On Their Journey Back by Juanita Amero
In a short 2 months, the entire family will leave the birthing den to reunite with the pack. The pack will all participate in the rearing of the young of the chosen alpha pair. The new home is called the rendezvous site and is in a less sheltered area. The pups remain with this loyal family group until they are at least two years old, at which time they reach sexual maturity and leave as lone wolves to find a mate of their own. These lone wolves will be the starting points of other packs. They will search out other lone wolves and begin a legacy of their own making.
Wolves may form packs for numerous reasons, such as hunting, defending territory and rearing young. Each member of the pack has its own rank in that group. There is a pecking order, so to speak, that will remain intact to keep harmony within the family group. The high-ranking members, called dominant wolves, dominate the low ranking members of the pack, known as subordinate wolves. Everyday the wolves of the pack show their rank to each other by using body language when they meet. The dominant wolf stands erect, holds its tail aloft, and points its ears up and forward. Sometimes it may even show its teeth and growl. The subordinate wolf crouches, holds its tail between its legs, and turns down its ears. Sometimes it may also whine.
Now down to the hunting. Wolves hunt to feed themselves and their family, much like some of us do. Their methods of hunting are remarkable. At the beginning of the hunt, the members of the pack gather together greeting each other with howls. These howls will warn off other wolves in the area to stay out of the packs territory. The pack will then roam through their territory until they find prey. After finding and choosing a particular animal, they move in on it from the opposite direction the wind is blowing. This prevents the prey from smelling the wolves coming, becoming alert, then running away. The wolves will quietly close in on the prey, sometimes in single file. Soon they will break into a run and the chase begins.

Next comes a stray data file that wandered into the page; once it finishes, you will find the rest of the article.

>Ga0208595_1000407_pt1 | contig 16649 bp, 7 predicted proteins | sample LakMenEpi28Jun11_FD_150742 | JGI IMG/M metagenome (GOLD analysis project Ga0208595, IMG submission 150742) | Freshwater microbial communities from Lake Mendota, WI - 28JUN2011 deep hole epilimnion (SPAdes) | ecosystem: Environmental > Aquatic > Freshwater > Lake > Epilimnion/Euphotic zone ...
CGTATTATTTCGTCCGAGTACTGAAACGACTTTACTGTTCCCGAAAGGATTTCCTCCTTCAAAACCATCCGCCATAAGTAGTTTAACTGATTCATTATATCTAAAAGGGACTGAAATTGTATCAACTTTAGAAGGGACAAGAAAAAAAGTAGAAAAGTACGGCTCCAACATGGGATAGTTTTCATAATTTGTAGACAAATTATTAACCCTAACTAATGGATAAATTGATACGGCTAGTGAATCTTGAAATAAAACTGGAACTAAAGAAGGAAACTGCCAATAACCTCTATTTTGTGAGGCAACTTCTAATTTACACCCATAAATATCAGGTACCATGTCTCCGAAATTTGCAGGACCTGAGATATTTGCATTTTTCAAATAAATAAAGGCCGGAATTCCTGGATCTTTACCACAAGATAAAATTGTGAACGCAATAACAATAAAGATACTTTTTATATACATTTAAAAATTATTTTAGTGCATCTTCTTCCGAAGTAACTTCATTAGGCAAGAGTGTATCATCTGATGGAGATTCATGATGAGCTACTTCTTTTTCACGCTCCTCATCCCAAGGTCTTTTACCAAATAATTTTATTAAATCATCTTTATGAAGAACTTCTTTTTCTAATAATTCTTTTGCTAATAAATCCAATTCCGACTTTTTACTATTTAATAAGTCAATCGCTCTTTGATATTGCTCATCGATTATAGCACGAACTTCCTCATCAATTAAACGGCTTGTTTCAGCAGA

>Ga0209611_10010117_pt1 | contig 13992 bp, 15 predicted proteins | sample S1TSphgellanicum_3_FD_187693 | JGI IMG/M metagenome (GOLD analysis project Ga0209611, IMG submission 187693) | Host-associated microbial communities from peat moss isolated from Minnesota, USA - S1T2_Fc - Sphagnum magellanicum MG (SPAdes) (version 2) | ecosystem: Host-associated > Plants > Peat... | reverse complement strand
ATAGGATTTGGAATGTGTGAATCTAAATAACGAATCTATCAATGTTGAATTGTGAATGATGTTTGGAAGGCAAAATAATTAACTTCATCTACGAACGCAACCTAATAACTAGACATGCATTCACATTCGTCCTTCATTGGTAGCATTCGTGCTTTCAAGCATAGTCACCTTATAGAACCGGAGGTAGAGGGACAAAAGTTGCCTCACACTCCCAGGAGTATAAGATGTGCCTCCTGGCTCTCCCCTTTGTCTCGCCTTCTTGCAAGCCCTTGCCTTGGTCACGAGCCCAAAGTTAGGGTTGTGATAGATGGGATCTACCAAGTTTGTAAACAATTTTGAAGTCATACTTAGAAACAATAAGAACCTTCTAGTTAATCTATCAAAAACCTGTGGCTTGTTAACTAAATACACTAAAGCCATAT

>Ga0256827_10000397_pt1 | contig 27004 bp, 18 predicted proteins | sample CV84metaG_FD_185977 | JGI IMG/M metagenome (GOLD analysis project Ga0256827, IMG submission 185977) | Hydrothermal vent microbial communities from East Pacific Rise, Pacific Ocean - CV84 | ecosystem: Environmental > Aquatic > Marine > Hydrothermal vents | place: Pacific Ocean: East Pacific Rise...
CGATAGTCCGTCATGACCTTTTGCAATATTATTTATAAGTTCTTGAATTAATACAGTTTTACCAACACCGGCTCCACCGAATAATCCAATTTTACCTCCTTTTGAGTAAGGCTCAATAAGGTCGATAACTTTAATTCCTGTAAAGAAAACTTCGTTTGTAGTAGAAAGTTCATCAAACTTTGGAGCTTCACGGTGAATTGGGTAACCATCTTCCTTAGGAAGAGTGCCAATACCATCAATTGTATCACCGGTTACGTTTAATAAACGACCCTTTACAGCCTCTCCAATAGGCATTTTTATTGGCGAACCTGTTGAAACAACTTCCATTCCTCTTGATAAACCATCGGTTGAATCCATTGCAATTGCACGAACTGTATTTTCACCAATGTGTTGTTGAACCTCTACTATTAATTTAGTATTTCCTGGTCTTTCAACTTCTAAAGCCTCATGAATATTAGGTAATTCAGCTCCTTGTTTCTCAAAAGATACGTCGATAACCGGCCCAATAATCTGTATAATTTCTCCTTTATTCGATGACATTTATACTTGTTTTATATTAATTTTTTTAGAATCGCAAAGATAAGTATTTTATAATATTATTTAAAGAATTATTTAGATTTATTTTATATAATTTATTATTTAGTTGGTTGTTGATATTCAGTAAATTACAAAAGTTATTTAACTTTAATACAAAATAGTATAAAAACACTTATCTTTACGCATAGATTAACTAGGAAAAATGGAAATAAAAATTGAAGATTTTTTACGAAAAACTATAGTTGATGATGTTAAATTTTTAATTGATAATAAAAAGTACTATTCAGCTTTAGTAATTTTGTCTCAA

If the wolves are able to catch their prey, they attack the rump or sides of the animal. Nipping and biting they try to wound and weaken the animal. Most of the bigger animals wolves hunt have antlers. When attacking, the wolves will bite at areas away from the head of the prey, avoiding the sharp antlers. After the animal has been weakened, the wolves will take the animal down by grabbing it by the throat or snout. Wolf hunts can last only a few minutes or as long as a few hours or more.
Survival of the fittest is truly the law where the wolf lives and they often take the weakest of the herd or sick prey. Normally wolves will only hunt when there is need and always consume what they eat. Many of the outlaw wolves did just the opposite and it appears they took their prey for the sheer thrill of the hunt, chase and kill. As there were outlaw wolves in the past, there again will be renegade individuals I believe. Wolves have recently been protected so that they may re-establish themselves after the near extermination of their species in the past. Time will tell and it is possible the next outlaw article just might not be a legend… but front-page news!